Hiking on an Old Cold War Site in Colorado
Controversial. Dangerous. Cold War site. Nuclear weapons. Plutonium. Wildlife refuge. Great hiking trails. Wait…what? The dichotomy of descriptions and opinions surrounding Rocky Flats National Wildlife Refuge outside Denver, Colorado is fascinating and curious. So we checked it out.
Rocky Flats Plant opened in 1951 and was one of only 13 US sites for nuclear and nonnuclear weapons production during the Cold War. The site was closed in 1994, cleaned, established as a national wildlife refuge in 2001, and opened to the public in September 2018 with 11 miles of trails to hike, bike, and run.
As guidebook publishers, we strive to update our books every 3-4 years. This way, hikers can always expect updated information, leads to the best new trails, and accurate directions to not get lost (hopefully). 60 Hikes Within 60 Miles: Denver and Boulder is currently in the revision process with Mindy Sink. When she floated the idea to check out the new Rocky Flats trail system for ourselves to decide whether it’s worthy of a spot in the new book, it was an easy yes.
After a brief detour to take selfies with the Rocky Flats Cold War Horse statue (oddly creepy and fascinating, 10/10 recommend to go see), we pulled into the easy-to-miss trailhead to find something even more odd in Colorado—an empty parking lot! On a Saturday morning! Right near Denver and Boulder! Either locals don’t know this park is open yet, or the rumors of the area still being unsafe are keeping everyone away. We weren’t complaining!
We set off toward the Lindsay Ranch Loop via the Walnut Creek Loop on a wide, well-maintained trail. The views alone were worth the controversial price of admission. Rolling fields stretched out in every direction. The Denver skyline was just visible on the horizon. The Front Range towered in front of us. Wind turbines dotted the landscape.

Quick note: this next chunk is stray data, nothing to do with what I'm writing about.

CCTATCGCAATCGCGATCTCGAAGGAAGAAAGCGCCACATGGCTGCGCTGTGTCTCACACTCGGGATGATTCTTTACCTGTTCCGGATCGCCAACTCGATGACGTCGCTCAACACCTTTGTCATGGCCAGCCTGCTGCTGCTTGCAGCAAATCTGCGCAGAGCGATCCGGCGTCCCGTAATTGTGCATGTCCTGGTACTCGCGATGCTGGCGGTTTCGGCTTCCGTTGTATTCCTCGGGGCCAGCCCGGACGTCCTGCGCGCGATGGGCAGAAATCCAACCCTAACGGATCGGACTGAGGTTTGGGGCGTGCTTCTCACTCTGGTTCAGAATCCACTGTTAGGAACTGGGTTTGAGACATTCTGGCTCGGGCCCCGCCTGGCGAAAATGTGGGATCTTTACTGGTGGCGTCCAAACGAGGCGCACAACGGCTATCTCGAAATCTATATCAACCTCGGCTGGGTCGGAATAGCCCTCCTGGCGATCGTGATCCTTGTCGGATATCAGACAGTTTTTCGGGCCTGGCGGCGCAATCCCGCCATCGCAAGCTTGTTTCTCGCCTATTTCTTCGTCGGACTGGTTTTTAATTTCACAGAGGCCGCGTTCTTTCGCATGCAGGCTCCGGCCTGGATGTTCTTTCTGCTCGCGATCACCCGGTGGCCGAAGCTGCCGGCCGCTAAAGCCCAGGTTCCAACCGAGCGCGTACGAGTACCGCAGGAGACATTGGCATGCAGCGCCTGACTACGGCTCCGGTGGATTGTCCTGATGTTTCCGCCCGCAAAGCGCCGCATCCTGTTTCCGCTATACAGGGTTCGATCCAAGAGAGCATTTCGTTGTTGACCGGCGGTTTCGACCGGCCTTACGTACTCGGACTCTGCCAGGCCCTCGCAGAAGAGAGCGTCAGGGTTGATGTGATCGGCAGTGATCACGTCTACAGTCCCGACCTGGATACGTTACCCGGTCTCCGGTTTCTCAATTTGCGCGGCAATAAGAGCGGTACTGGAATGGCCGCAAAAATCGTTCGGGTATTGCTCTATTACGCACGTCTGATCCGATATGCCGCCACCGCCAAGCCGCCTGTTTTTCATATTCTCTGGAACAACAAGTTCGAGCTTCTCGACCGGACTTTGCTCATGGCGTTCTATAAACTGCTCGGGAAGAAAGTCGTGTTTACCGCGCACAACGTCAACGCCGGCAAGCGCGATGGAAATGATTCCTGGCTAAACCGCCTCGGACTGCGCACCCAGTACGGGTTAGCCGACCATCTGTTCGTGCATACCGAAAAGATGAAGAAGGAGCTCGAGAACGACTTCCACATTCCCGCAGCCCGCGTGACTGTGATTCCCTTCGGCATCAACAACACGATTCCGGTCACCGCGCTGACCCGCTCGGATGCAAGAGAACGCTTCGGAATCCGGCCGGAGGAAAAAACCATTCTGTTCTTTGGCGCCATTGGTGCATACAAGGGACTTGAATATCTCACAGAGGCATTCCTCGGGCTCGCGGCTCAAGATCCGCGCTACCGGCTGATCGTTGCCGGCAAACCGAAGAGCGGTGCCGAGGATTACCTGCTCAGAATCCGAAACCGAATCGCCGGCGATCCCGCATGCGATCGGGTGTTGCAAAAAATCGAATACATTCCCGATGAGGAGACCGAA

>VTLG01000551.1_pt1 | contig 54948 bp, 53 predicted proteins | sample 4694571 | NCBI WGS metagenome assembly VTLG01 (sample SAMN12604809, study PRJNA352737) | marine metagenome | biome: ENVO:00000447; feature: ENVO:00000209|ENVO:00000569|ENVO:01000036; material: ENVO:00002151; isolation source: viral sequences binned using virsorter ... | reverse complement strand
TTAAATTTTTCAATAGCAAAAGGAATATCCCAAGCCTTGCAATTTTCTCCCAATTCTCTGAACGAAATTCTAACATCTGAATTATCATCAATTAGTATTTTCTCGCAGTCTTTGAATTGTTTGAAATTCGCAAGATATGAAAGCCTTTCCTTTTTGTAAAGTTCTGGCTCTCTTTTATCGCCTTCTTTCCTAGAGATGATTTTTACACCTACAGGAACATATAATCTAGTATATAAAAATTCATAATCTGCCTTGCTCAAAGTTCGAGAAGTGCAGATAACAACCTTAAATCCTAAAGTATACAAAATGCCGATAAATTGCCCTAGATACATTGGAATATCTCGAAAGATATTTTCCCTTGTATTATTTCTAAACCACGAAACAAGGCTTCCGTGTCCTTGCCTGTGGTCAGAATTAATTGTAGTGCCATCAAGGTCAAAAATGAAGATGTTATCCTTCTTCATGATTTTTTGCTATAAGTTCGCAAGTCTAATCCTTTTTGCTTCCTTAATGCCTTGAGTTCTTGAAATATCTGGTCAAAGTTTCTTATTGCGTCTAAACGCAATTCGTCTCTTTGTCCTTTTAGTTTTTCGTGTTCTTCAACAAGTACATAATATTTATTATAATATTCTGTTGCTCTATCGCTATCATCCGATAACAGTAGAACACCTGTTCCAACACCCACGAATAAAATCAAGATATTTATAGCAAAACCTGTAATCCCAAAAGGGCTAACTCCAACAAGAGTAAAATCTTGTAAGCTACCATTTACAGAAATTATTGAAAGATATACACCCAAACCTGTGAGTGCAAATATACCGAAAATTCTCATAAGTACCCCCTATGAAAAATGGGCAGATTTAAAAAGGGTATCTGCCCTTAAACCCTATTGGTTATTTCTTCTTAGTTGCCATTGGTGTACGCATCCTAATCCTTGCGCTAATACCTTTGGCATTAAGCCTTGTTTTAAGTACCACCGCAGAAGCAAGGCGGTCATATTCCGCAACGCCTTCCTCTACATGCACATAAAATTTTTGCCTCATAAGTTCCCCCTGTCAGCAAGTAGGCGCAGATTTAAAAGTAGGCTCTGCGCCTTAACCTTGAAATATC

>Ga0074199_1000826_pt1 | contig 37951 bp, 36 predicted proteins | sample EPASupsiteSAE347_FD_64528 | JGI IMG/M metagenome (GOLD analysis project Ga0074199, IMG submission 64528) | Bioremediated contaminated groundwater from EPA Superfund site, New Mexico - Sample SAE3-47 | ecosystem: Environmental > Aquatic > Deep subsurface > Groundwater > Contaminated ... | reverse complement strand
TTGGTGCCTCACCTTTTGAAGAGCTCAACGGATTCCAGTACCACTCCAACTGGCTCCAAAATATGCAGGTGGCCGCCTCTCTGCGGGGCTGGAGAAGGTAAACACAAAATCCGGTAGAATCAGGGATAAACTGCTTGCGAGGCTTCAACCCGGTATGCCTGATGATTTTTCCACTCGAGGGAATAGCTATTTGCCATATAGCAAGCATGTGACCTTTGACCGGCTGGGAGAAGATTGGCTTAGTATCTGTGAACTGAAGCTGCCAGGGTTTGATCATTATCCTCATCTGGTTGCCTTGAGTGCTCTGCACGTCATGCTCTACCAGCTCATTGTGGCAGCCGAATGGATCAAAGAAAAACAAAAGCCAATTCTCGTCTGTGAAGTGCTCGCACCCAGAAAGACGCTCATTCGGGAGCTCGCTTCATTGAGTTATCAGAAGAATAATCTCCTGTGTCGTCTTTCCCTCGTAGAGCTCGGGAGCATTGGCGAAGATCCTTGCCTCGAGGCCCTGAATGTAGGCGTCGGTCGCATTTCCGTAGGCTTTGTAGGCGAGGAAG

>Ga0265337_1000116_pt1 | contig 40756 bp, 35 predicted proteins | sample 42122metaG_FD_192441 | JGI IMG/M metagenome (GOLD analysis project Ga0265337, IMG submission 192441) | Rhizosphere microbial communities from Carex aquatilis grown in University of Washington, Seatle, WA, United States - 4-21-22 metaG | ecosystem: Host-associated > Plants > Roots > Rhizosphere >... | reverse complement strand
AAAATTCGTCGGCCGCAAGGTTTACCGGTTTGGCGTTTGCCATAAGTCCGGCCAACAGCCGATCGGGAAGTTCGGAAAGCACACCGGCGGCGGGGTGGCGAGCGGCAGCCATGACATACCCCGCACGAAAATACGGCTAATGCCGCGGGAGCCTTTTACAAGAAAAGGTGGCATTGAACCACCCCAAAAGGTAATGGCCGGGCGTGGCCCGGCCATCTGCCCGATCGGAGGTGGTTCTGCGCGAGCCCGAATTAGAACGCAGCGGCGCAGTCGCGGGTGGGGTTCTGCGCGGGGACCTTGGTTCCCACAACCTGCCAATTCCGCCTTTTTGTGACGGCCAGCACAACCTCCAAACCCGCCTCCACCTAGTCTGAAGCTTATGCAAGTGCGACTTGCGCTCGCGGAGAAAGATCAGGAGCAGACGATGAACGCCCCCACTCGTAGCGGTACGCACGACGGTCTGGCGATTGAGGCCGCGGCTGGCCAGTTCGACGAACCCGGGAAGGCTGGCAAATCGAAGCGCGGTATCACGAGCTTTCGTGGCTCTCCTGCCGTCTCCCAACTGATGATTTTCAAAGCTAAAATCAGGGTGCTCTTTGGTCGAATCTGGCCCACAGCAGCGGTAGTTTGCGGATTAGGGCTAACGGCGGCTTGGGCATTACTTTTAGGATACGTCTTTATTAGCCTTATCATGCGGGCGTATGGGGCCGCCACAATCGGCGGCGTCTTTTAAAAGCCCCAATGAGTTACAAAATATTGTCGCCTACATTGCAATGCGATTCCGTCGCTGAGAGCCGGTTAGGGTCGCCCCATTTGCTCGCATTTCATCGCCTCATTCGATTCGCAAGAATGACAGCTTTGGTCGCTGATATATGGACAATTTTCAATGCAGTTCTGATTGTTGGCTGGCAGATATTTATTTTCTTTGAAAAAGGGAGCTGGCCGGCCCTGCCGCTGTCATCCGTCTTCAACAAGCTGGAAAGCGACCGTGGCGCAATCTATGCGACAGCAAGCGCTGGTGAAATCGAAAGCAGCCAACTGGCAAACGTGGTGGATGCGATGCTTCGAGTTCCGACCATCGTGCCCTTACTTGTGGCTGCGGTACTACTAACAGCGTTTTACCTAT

For a mile or so, the wildlife refuge was noticeably lacking wildlife. And then we rounded a corner and saw a large grazing herd of horses! No, cows! No, ELK! 15 large elk casually hanging out right next to the trail. A magnificent sight to watch from a distance. Thankfully, the Lindsay Ranch Loop allowed us to skirt the elk and let them keep munching in peace.
Lindsay Ranch was built in the 1940s while the land was still a homestead, not a nuclear weapons site. Sitting in a bit of a valley protected from the relentless wind but surrounded by jaw-dropping scenery, it’s easy to imagine why the Lindsay family settled here.
We hiked up the hill above the ranch and turned to complete the loop, only to find ourselves directly in front of the herd of elk. We stood silently as 15 majestic animals ran and jumped over the trail and down the hill to the ranch where we has just been.
Six miles of sweeping views, wind, elk, and history. And best of all—no people on the trail. For all its controversy, Rocky Flats National Wildlife Refuge was a perfect hike on a late fall morning.
Our take—In a part of Colorado where trails are notorious for being overrun with hikers to the detriment of the trails themselves, Mindy and I found an oasis all to ourselves with million-dollar views. You should go!